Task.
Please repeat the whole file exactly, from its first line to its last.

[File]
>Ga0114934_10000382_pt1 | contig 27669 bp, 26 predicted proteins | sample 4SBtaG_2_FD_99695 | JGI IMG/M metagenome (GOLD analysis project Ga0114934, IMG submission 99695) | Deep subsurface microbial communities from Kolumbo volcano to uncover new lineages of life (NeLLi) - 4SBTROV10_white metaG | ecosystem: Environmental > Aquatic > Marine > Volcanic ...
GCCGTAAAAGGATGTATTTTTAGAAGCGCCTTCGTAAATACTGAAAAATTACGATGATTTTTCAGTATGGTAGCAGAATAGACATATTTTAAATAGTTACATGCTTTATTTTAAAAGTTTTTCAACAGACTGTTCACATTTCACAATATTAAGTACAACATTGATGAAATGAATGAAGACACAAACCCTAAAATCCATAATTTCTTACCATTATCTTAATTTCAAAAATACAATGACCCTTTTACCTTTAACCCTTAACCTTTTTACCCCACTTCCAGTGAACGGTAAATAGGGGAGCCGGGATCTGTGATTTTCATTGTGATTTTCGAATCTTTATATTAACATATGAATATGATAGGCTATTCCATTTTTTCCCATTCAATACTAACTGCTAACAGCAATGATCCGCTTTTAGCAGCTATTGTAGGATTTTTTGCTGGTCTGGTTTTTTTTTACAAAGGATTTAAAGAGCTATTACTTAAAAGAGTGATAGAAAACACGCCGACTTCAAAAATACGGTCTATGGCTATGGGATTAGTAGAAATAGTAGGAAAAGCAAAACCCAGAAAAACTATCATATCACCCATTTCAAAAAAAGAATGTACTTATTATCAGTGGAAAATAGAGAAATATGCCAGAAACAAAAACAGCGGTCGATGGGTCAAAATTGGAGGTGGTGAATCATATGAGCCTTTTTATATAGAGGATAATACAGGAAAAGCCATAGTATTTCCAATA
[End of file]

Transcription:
>Ga0114934_10000382_pt1 | contig 27669 bp, 26 predicted proteins | sample 4SBtaG_2_FD_99695 | JGI IMG/M metagenome (GOLD analysis project Ga0114934, IMG submission 99695) | Deep subsurface microbial communities from Kolumbo volcano to uncover new lineages of life (NeLLi) - 4SBTROV10_white metaG | ecosystem: Environmental > Aquatic > Marine > Volcanic ...
GCCGTAAAAGGATGTATTTTTAGAAGCGCCTTCGTAAATACTGAAAAATTACGATGATTTTTCAGTATGGTAGCAGAATAGACATATTTTAAATAGTTACATGCTTTATTTTAAAAGTTTTTCAACAGACTGTTCACATTTCACAATATTAAGTACAACATTGATGAAATGAATGAAGACACAAACCCTAAAATCCATAATTTCTTACCATTATCTTAATTTCAAAAATACAATGACCCTTTTACCTTTAACCCTTAACCTTTTTACCCCACTTCCAGTGAACGGTAAATAGGGGAGCCGGGATCTGTGATTTTCATTGTGATTTTCGAATCTTTATATTAACATATGAATATGATAGGCTATTCCATTTTTTCCCATTCAATACTAACTGCTAACAGCAATGATCCGCTTTTAGCAGCTATTGTAGGATTTTTTGCTGGTCTGGTTTTTTTTTACAAAGGATTTAAAGAGCTATTACTTAAAAGAGTGATAGAAAACACGCCGACTTCAAAAATACGGTCTATGGCTATGGGATTAGTAGAAATAGTAGGAAAAGCAAAACCCAGAAAAACTATCATATCACCCATTTCAAAAAAAGAATGTACTTATTATCAGTGGAAAATAGAGAAATATGCCAGAAACAAAAACAGCGGTCGATGGGTCAAAATTGGAGGTGGTGAATCATATGAGCCTTTTTATATAGAGGATAATACAGGAAAAGCCATAGTATTTCCAATA